Question: We have been renting a house for six years and our current tenancy agreement is for a fixed term of 12 months, from 11 September last year to 10 September this year, with no break clause in it.
© Merrily Harpur
We can no longer afford the rent and want to move, so we have given our landlord one month’s notice. He will not accept this, saying that we must stay until the end of our tenancy on 10 September. What are our options? We had considered subletting for the rest of the term.
Answer: A tenancy agreement is essentially a contract and what you can do during its term will be governed by the terms of the agreement.
Where it is for a fixed term of 12 months, unfortunately, unless there is a clause which allows you to terminate the agreement before the 12 months are up, your landlord is under no obligation to allow you to leave before the end of the term.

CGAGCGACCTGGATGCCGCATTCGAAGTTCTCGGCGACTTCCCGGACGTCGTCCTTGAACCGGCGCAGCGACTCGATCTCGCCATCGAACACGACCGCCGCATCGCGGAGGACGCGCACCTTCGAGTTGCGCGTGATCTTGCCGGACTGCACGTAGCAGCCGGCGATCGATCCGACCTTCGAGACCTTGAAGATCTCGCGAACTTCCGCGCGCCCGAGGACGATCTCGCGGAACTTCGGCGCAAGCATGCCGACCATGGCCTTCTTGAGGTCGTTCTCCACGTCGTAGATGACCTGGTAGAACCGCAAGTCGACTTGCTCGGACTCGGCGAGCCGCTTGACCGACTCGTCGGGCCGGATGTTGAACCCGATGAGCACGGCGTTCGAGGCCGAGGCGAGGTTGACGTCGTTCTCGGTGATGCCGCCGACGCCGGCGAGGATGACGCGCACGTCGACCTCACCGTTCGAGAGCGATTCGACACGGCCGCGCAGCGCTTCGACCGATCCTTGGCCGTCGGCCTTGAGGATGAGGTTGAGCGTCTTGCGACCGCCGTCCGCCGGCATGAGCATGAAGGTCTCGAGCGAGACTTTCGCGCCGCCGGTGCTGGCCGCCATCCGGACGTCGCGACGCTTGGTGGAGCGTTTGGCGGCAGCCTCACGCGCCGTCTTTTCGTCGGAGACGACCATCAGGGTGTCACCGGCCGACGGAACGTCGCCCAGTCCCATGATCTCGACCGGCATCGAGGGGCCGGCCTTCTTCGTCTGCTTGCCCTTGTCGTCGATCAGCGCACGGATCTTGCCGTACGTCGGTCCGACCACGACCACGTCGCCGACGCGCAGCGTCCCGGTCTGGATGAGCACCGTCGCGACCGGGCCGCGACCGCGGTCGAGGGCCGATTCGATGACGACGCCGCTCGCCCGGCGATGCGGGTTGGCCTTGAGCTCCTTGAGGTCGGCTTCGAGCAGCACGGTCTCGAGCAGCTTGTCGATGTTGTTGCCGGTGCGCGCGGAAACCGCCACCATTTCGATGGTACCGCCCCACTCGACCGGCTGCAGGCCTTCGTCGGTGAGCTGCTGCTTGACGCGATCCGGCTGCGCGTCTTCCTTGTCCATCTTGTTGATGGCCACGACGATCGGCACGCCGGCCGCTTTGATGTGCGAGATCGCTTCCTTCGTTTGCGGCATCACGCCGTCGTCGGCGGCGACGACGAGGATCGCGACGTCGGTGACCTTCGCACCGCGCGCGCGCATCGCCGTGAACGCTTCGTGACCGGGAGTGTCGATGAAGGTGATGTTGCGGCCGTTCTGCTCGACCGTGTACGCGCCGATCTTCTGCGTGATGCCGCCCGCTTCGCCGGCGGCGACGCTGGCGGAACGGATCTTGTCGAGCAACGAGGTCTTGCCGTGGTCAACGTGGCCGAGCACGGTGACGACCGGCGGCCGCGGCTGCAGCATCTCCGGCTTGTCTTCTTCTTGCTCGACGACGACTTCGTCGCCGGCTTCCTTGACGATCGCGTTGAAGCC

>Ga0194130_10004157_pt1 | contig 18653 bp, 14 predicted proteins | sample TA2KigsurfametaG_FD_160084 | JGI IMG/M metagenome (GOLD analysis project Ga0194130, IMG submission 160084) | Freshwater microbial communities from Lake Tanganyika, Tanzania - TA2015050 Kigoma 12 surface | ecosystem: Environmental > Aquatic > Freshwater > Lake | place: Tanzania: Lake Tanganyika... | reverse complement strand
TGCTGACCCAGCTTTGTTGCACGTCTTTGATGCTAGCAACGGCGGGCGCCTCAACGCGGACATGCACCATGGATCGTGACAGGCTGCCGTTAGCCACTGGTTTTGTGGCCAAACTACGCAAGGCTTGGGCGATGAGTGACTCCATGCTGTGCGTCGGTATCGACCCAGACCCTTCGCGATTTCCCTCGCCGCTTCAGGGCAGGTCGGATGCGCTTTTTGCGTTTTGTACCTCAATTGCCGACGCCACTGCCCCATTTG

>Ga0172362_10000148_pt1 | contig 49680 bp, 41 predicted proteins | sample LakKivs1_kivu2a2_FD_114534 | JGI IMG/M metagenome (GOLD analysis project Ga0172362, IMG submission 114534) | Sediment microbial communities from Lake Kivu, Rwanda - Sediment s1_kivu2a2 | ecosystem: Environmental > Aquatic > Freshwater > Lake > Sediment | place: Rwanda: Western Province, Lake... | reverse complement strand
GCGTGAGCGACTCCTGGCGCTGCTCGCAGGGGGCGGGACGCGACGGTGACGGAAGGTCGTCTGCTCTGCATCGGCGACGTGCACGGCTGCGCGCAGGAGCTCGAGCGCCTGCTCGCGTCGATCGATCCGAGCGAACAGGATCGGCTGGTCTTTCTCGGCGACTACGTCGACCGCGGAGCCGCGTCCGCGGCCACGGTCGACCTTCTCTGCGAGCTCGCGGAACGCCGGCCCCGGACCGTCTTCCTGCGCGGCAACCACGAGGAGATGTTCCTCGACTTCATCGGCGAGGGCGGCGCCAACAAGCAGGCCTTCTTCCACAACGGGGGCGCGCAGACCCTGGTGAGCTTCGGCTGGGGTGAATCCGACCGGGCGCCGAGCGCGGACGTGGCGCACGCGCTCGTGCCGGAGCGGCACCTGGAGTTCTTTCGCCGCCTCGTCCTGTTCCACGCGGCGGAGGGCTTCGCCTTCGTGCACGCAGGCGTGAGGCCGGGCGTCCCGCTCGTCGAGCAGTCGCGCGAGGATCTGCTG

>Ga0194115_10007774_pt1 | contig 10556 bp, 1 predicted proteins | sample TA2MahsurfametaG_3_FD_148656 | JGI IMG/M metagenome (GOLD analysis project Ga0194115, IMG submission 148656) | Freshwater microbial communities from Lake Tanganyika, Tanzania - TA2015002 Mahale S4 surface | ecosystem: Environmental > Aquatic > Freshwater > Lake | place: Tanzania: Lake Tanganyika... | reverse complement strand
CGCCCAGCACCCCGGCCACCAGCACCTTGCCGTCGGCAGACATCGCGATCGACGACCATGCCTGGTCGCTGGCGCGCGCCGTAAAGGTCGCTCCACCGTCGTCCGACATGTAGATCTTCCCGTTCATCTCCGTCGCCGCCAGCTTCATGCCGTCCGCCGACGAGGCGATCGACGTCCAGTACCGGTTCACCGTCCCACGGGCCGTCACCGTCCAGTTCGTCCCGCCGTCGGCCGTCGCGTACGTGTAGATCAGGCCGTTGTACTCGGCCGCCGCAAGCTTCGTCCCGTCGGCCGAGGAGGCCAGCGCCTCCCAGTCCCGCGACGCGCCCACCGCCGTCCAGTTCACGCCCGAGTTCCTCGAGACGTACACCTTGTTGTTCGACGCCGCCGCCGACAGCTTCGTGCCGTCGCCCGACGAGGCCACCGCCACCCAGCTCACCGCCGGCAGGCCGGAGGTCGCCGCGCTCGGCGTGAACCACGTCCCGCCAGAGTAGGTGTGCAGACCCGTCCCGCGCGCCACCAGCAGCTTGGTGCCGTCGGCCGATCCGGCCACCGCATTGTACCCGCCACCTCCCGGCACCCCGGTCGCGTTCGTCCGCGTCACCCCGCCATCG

The tenancy can be brought to an end by agreement before the end of the fixed term but without your landlord’s agreement, the notice you have served is likely to be of no effect.
You will only be entitled to sublet if it is provided for in the agreement. It is unusual for a short-term tenancy to permit subletting. If you just leave the property this is known as abandonment and does not bring the agreement to an end.
The landlord is entitled to treat the agreement as ongoing and can apply to the local County Court for an order to make you pay the rent that falls due and goes unpaid.
What's your problem?
If you have a question for Fiona McNulty, email email@example.com. We regret that questions cannot be answered individually.
Fiona is a partner in the property team at Thring Townsend Lee & Pembertons Solicitors www.ttuk.com.